The global art market has stepped up the pace this year, resulting in two blockbuster auctions. Francis Bacon’s Three Studies of Lucien Freud and Andy Warhol’s Silver Car Crash (Double Disaster) went under the hammer for a colossal amount of cash, against a backdrop of total sales that went well over a billion pounds.
It’s a world few will get to experience personally, as not many people have access to that amount of cash and be so forthcoming in parting with it to pay for a single work of art. Yes indeed, that is correct: millions and millions of pounds on one exclusive piece.
Whatever sentiments you may have – it is reflective of the brilliance of art, which is worth investing in or it is a sign of superfluous spend at its most egregious – it makes for fascinating reading and, if you will, entertainment. After every sale, the chapter doesn’t end with a conclusion but a cliffhanger. Whatever else is next?
Such lofty sales needn’t put of those looking to start up a collection, be it for personal reasons or as a creative way of building up an investment. You have to accept that for now, the ability to compete for an own a work by a seminal artist – historical (Salvador Dali); present (Gerhard Richter) – is out of your sphere of influence.
You have to think small, which is a concept that can be misunderstood. Though an artist may not be that well-known, his work may well be important in years to come, either because he or she becomes a big name, the movement they are part develops into something important and/or the work is seen as being part of the conversation of the time.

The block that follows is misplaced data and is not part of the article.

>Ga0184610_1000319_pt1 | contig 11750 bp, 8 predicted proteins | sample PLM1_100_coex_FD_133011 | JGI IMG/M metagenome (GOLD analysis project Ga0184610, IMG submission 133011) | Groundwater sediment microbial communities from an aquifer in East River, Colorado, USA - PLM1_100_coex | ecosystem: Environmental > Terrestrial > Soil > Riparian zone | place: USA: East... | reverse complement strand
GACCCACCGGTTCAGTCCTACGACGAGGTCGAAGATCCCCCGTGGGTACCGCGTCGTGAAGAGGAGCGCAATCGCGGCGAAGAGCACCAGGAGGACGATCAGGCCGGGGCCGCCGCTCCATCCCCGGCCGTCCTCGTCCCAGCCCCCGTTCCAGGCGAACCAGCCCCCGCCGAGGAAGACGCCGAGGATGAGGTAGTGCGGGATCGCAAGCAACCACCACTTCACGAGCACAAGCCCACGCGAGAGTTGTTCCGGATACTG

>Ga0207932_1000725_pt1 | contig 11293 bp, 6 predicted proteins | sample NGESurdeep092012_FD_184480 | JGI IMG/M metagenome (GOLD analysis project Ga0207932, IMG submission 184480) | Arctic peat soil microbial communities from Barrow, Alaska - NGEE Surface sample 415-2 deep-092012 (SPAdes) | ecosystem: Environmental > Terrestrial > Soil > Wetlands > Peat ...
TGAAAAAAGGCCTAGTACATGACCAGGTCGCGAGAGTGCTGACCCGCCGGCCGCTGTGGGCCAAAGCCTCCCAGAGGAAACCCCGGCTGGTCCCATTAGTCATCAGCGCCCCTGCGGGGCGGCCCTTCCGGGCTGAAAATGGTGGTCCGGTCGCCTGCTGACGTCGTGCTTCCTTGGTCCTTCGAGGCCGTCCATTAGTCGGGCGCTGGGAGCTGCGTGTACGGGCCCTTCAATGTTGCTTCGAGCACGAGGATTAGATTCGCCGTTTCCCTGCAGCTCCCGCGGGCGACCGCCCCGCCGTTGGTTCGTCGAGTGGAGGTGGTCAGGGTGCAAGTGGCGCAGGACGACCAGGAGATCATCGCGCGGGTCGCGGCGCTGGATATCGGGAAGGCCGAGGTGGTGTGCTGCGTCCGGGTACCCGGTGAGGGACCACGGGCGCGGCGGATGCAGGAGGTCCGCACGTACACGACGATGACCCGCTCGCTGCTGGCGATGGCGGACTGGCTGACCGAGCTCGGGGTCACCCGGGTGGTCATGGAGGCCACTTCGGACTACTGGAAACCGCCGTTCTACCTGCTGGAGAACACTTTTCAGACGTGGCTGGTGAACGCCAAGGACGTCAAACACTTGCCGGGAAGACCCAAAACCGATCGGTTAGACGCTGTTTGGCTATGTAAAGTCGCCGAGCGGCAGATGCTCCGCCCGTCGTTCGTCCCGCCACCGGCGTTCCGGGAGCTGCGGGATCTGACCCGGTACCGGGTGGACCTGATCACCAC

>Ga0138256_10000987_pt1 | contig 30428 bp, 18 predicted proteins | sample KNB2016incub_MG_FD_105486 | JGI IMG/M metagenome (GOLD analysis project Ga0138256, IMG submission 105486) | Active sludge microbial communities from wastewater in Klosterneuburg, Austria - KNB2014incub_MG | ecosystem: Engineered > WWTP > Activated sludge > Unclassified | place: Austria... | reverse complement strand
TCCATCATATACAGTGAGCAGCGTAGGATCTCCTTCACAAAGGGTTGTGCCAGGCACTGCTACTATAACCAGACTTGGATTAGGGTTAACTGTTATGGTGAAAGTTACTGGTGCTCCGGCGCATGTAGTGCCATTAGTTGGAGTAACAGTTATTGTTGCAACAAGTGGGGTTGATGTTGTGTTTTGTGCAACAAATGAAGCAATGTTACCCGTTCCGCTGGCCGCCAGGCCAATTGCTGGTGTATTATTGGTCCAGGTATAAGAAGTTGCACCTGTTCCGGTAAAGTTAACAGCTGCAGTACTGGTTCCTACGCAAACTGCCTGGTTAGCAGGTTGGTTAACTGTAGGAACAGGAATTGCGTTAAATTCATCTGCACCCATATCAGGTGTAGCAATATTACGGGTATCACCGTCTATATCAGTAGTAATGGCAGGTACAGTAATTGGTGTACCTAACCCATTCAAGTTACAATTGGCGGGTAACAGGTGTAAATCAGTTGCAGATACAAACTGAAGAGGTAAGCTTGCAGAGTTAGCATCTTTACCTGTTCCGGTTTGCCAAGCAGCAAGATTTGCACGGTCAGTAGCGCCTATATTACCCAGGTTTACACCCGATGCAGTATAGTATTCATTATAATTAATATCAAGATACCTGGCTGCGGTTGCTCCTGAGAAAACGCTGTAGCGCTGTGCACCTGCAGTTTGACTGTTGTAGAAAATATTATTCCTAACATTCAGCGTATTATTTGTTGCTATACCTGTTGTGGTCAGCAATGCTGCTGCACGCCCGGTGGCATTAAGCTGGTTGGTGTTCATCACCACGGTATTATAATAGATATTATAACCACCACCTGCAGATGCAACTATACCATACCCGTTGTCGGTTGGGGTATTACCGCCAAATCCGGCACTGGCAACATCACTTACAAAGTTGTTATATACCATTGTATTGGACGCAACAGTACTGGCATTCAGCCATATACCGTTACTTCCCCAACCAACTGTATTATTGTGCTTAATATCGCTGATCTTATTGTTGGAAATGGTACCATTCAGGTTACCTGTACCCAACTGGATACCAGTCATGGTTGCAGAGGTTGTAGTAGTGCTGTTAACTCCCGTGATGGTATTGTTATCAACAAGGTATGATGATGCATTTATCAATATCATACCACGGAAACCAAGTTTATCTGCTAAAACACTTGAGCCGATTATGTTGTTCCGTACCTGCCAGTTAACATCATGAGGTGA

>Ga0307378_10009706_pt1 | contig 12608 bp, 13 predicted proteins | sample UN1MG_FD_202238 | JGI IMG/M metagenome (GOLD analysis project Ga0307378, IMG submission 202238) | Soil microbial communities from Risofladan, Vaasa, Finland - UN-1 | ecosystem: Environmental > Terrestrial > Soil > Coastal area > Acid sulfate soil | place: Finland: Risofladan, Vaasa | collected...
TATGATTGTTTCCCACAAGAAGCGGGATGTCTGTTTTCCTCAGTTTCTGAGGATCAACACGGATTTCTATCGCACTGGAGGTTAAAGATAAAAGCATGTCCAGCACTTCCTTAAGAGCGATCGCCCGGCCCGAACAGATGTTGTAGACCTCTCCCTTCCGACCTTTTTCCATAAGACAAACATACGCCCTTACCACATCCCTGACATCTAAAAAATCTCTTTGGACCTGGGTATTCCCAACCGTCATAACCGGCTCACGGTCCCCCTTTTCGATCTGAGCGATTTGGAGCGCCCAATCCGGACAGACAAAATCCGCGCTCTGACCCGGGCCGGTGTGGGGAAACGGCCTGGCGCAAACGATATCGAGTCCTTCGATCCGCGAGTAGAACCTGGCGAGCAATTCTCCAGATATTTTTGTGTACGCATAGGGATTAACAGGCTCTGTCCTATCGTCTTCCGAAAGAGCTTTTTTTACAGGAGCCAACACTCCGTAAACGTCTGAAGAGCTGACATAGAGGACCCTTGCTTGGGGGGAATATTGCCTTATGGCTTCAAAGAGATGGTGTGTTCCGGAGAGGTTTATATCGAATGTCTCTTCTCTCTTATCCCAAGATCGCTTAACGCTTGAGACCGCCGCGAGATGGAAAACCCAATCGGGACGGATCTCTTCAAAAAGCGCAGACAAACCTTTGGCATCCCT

“It has never been easier for first time buyers to discover art they can hang proudly on their walls and cherish for years to come,” Romy Westwood, director of the Affordable Art Fair in Hampstead, told the Telegraph earlier this year. “Many of the galleries at the Affordable Art Fair are very accommodating and some are part of the Own Art Scheme which allows you to pay in instalments.”
It is important to be aware that these purchases come with a risk insofar as they do not offer a guarantee of financial success – they will not magically increase in value. Again, this does not denote that they are substandard by any means, they could well be anachronistic. Art investment, if that’s your focus, is about the long game. Instant monetary accomplishments are going to be rare.
That said, if you do your research, you are likely to come across artists that people are talking about, whose work, for now, is very affordable. Investigate further, immerse yourself in the art world and talk to people. The more you learn, the more you know, and the more likely you are to make good decisions.
““If I was starting an art collection on a budget tomorrow, my first stop would be the nearest major state art gallery or their online catalogue,” Bonhams’ chairman Mark Fraser told the Guardian in October. “[There] I would look for works that appealed to me; then I would research prices by the artists I most liked.”
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